The S&P 500 is set to break a historic record. Right now, it's gained 29.3% this year. If it can achieve the 29.6% (or better) mark, it will be the best year - ever. The last time it hit that benchmark was in 1997.

So now what? If you're invested in equities, do you sell? Or do you continue to hold? Or if you're not invested, do you buy? If you think the answer is to just buy and hold, you're in the wrong place. My philosophy is buy, hold, and sell. See my article Beware Your Broker to get started. The last bear market was a 57% decline and took 6 years to break even. I can't handle that for my retirement, can you?

So we will sell, when market conditions tell us to. The best method for most investors is to follow the trend. This doesn't mean you'll buy at the exact market low, or sell at the exact market high, but you'll catch most of the uptrends this way.

And there are two ways to look at trend.

1. When evaluating the trend change, you must remember the definition of a trend and objectively read price action to ensure what you are seeing meets the criteria. An uptrend is a series of higher lows in price followed by higher highs. A downtrend is lower highs followed by lower lows. Be careful not to look at every high and low. The trick is to be able to identify the impulse and corrective movements in the markets. The starts and ends of those movements are the highs and lows you want to use.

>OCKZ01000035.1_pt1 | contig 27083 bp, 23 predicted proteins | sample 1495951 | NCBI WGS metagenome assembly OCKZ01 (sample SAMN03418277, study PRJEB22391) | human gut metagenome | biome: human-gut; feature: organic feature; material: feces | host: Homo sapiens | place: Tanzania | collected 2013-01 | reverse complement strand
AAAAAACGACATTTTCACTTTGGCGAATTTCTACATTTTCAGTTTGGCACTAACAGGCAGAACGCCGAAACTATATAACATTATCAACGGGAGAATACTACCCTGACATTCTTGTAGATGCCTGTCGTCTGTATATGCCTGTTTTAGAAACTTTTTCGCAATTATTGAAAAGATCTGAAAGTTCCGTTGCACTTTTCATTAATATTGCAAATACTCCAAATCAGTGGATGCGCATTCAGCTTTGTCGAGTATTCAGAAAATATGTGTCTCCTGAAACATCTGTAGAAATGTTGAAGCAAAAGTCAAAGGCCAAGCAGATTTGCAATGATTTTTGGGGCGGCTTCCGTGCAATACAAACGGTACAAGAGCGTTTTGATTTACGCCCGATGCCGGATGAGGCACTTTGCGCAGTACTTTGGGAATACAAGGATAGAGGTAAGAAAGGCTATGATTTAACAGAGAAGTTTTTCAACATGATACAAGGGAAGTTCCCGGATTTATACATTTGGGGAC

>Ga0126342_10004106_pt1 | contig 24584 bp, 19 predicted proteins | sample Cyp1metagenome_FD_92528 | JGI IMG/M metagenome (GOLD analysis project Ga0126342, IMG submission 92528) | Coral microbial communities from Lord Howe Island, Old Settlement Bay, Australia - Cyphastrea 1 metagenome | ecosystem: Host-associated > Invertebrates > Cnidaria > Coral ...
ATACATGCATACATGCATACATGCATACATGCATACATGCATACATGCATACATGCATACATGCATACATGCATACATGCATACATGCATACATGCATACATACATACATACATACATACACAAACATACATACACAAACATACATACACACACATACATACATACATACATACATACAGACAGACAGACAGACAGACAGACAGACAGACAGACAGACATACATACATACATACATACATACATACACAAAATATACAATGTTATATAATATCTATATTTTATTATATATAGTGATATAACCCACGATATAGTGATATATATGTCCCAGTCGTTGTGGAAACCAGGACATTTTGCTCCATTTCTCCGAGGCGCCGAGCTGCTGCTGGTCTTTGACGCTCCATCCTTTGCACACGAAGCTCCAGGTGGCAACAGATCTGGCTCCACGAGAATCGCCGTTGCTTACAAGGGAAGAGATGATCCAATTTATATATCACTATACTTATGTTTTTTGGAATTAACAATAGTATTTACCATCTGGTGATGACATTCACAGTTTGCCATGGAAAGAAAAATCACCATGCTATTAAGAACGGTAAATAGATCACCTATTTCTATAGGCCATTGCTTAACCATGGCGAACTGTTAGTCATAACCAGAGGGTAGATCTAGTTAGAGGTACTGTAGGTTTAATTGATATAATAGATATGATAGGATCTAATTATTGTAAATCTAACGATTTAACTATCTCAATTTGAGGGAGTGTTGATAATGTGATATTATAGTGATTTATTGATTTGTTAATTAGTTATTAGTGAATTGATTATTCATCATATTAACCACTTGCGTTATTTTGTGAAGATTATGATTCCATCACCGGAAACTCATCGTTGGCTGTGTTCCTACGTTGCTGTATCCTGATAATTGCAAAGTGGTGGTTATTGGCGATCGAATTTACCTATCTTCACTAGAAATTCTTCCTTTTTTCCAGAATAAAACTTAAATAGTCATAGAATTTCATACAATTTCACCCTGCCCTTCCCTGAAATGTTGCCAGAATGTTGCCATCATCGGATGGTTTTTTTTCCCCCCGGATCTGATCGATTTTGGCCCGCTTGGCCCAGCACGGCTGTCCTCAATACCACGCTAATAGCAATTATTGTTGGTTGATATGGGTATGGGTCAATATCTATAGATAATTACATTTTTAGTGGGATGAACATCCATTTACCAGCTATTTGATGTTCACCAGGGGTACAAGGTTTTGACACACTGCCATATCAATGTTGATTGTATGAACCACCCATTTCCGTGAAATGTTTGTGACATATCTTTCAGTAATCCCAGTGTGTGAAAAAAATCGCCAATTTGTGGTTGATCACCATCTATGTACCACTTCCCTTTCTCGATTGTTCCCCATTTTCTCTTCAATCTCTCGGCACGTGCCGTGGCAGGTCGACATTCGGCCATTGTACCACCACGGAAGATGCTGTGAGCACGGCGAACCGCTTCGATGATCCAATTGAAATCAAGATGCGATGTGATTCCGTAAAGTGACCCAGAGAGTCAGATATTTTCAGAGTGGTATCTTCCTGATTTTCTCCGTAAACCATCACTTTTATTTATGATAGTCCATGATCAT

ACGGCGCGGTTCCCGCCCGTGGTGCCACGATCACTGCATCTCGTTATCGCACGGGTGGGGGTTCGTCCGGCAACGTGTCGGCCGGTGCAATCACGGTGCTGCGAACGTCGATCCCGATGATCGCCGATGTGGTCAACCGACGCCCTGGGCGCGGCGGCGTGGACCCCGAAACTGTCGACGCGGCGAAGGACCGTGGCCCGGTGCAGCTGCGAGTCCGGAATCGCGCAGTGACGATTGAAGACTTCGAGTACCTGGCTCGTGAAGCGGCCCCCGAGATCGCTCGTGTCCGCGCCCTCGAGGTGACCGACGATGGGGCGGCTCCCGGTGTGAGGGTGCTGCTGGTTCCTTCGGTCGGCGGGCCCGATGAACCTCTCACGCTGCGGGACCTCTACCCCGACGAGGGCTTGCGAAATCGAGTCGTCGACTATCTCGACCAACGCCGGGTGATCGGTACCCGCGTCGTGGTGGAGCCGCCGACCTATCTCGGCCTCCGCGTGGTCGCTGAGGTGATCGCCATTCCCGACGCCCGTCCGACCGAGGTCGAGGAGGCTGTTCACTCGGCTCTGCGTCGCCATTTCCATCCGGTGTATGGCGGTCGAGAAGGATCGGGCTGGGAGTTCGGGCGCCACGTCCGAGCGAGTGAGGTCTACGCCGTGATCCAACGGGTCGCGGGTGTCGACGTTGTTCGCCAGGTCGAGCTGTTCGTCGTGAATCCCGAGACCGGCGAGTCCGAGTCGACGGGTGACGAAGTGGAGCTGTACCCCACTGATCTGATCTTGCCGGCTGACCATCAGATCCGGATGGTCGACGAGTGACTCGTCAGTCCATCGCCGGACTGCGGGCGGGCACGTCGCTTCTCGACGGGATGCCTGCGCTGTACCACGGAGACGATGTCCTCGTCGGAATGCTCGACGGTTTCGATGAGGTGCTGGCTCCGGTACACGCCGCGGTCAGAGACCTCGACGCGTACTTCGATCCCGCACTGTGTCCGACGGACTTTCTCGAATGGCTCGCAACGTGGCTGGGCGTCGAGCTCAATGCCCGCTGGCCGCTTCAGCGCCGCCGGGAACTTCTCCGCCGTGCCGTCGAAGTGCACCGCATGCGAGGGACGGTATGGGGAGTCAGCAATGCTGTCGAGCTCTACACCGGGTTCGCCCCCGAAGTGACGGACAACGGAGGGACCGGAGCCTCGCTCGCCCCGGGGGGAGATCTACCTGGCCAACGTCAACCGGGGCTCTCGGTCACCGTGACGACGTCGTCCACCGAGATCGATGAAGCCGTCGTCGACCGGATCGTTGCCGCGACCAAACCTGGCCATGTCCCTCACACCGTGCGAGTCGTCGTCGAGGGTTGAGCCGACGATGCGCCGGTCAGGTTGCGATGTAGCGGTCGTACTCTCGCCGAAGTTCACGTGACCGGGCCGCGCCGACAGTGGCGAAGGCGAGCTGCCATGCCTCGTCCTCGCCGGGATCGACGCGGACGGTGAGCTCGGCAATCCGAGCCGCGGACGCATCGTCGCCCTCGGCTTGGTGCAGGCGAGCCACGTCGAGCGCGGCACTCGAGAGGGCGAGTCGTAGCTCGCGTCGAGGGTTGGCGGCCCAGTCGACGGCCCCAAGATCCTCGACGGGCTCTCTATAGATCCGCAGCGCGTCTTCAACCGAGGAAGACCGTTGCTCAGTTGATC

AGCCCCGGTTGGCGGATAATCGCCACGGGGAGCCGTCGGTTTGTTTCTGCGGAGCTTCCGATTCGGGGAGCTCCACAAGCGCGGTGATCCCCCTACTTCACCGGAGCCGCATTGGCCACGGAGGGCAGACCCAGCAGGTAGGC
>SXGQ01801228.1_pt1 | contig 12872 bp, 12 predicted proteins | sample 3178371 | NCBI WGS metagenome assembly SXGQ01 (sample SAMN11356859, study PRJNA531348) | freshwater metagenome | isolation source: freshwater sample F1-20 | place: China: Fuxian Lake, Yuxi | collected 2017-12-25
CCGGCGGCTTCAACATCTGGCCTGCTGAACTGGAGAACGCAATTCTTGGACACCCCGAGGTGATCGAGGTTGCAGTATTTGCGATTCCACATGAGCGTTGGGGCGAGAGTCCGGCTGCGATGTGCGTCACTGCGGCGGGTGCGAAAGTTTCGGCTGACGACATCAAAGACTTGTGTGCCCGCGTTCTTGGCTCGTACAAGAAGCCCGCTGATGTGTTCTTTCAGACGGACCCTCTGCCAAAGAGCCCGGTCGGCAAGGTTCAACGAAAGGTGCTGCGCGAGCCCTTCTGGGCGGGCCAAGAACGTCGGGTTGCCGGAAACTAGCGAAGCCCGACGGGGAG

Looking at the trend change from 2007 into 2008’s bear market, prices were making higher lows and highs on the weekly chart until late 2007. The first indication of a new downtrend confirmation came by the end of Nov 2007. It would have been OK to exit the market at that point, or at least take 50 percent off the table. Once price made a lower low in January 2008, the bearish trend was confirmed. At this point, long positions should have been exited by now and shorts entered.



2. With a moving average, the daily variations in the market are smoothed out and it is easier to spot trends. During that same period from 2007 into 2008, you can see how the 50 and 200 day moving average changed, providing a valid reason to sell in late 2007.  Note when the crossover occurred when the red line crossed below the blue line in November 2007.


There is never any reason to hold through a bear market. As the bear market begins to lose strength and changes trend again (average about 15 months), then you'll see the same signs, but in reverse, telling you to get back in. 

A Christmas Gift for U.S. Taxpayers: Government Waste

Absurd things the U.S. government spends money on. Your money on. And we're more than $23,000,000,000,000 in debt.
  • The NIH and NSF are spending $1.2 million to study online dating habits
  • The State Department is spending $15.825 million on free college for international students
  • USAID is spending $20 million to teach Lao to Laotians.
  • The State Department is spending $2 million to improve TV programming in Moldov
  • The U.S. gave the Asia Foundation, which is "committed to improving lives across Asia" about $17 million. And $16.7 for international fisheries commissions.